Dow drops 470 points on growing trade-war threat, biggest decline since early January; Europe markets close lower as US-China trade tensions escalate
Stocks fell sharply on Tuesday after a top U.S. trade official indicated that higher tariffs on Chinese goods are coming later this week, disappointing traders who hoped President Donald Trump’s weekend tweet threat was just a negotiation tactic. The Dow Jones Industrial Average fell 473.39 points, or 1.79%, to 25,965.09 after plunging as much as 648.77 points at its low of the day, while the S&P 500 dropped 1.65% to 2,884.05. It was the Dow’s biggest drop since January 3. The Nasdaq Composite dropped 1.96% to 7,963.76. All 30 of Dow components fell and all 11 S&P sectors traded lower in the broad sell-off. European stocks closed sharply lower on Tuesday as investors monitored trade developments between the U.S and China. The pan-European STOXX Europe 600 was 1.5% lower at the closing bell, with most sectors and major bourses seeing heavy losses. Shares of BMW fell by around 4% after the German carmaker reported a 78% drop in first-quarter profits, hit by legal provisions and expenses. Meanwhile, the European Commission released its latest economic forecast. The Commission still expects growth in the whole EU to hit 1.4% this year and 1.6% next year. However, it cut growth forecasts for Germany for the second time this year, as trade tensions and a Chinese slowdown weigh on the traditional economic powerhouse of the region.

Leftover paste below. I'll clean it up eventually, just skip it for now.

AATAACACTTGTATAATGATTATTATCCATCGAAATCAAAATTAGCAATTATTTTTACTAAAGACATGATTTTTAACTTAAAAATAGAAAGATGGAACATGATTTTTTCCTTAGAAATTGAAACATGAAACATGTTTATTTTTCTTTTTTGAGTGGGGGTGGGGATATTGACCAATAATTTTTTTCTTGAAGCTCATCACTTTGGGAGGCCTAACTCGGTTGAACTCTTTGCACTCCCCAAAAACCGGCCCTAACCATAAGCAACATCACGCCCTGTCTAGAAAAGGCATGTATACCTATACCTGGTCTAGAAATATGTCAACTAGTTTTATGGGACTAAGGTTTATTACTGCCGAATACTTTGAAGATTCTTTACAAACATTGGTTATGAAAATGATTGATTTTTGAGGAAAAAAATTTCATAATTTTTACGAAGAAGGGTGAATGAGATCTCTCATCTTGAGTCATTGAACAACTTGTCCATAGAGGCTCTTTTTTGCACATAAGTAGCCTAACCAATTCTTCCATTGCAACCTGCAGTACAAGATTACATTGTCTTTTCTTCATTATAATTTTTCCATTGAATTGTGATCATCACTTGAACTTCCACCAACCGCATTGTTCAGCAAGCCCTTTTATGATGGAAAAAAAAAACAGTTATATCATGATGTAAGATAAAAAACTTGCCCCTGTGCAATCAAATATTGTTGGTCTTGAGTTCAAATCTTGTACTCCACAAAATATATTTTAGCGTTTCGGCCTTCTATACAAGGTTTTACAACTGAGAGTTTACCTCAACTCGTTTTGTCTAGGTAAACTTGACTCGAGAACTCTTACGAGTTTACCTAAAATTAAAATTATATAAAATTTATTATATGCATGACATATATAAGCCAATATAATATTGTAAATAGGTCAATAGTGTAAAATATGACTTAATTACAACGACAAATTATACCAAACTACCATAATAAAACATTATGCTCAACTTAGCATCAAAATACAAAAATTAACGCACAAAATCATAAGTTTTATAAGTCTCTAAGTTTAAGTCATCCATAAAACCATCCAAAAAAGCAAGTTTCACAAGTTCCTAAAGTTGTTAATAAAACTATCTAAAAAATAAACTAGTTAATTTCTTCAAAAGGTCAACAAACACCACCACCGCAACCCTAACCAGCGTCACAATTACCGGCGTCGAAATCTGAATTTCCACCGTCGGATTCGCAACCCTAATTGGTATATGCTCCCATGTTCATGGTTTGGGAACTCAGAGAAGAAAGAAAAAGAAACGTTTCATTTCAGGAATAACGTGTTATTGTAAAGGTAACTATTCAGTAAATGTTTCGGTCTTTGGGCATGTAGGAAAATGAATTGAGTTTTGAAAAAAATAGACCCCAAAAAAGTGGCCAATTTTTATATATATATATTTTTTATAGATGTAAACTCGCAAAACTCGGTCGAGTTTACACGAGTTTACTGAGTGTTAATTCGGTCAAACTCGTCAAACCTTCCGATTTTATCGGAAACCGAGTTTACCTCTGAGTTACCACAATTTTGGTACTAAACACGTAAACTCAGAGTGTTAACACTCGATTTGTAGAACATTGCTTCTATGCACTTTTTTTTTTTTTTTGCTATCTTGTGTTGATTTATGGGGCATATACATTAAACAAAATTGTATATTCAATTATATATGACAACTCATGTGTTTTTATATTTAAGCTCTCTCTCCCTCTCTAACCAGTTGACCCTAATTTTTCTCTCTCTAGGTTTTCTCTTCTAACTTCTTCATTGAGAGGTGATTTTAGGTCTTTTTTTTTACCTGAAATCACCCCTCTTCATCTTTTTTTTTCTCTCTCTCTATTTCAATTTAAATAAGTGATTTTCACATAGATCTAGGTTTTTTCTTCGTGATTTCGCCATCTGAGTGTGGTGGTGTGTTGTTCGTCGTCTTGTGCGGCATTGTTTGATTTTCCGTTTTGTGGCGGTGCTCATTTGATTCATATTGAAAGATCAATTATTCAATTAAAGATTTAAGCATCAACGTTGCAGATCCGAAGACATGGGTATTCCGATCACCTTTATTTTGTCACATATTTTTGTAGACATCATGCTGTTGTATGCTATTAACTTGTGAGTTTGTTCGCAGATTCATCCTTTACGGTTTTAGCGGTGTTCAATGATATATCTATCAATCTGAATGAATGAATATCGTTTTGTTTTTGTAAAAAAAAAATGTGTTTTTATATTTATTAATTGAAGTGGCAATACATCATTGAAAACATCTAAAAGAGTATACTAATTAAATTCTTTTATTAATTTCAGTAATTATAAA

Three loan agreements on projects worth USD 142 million signed with World Bank
Serbian Finance Minister Sinisa Mali met with Cyril Muller, the Vice President for the World Bank's Europe and Central Asia region, in Belgrade today (May 7), on which occasion three loan agreements on projects worth a total of USD 142 million were signed. Minister Mali signed agreements with Stephen Ndegwa, the World Bank Country Manager for Serbia, on the projects of upgrading the electronic government, modernizing the tax administration and improving commerce and transport in the Western Balkans by a applying multi-phase program approach.
Demand for cash loans rises, each Serbian citizen owes EUR 1,000 in average
Serbian citizens are currently repaying banking debts worth around EUR 7 billion, amounting to around EUR 1,000 per citizen, Politika newspapers wrote, citing the banking sources. The problem lies in the fact that retail cash loans currently amount to EUR 3.5 billion, equal to the mortgage debt. As the Belgrade office of the World Bank explains, cash loans are riskier, as they are not used for investments, but for spending.
EUR 930 million transferred from Serbia to offshore companies last year
Companies that operate in Serbia transferred last year a total of EUR 930 million from Serbia to offshore companies in various countries with most of the money ending up in Hong Kong (EUR 764 million), Singapore (EUR 67.3 million) and the British Virgin Islands (EUR 22 million). According to the National Bank of Serbia, millions of euros were simultaneously transferred to Panama (EUR 10 million), Liechtenstein and the Marshall Islands (EUR 9 million each), and the Dominican Republic, Lebanon, Belize and Seychelles (EUR 3 million each).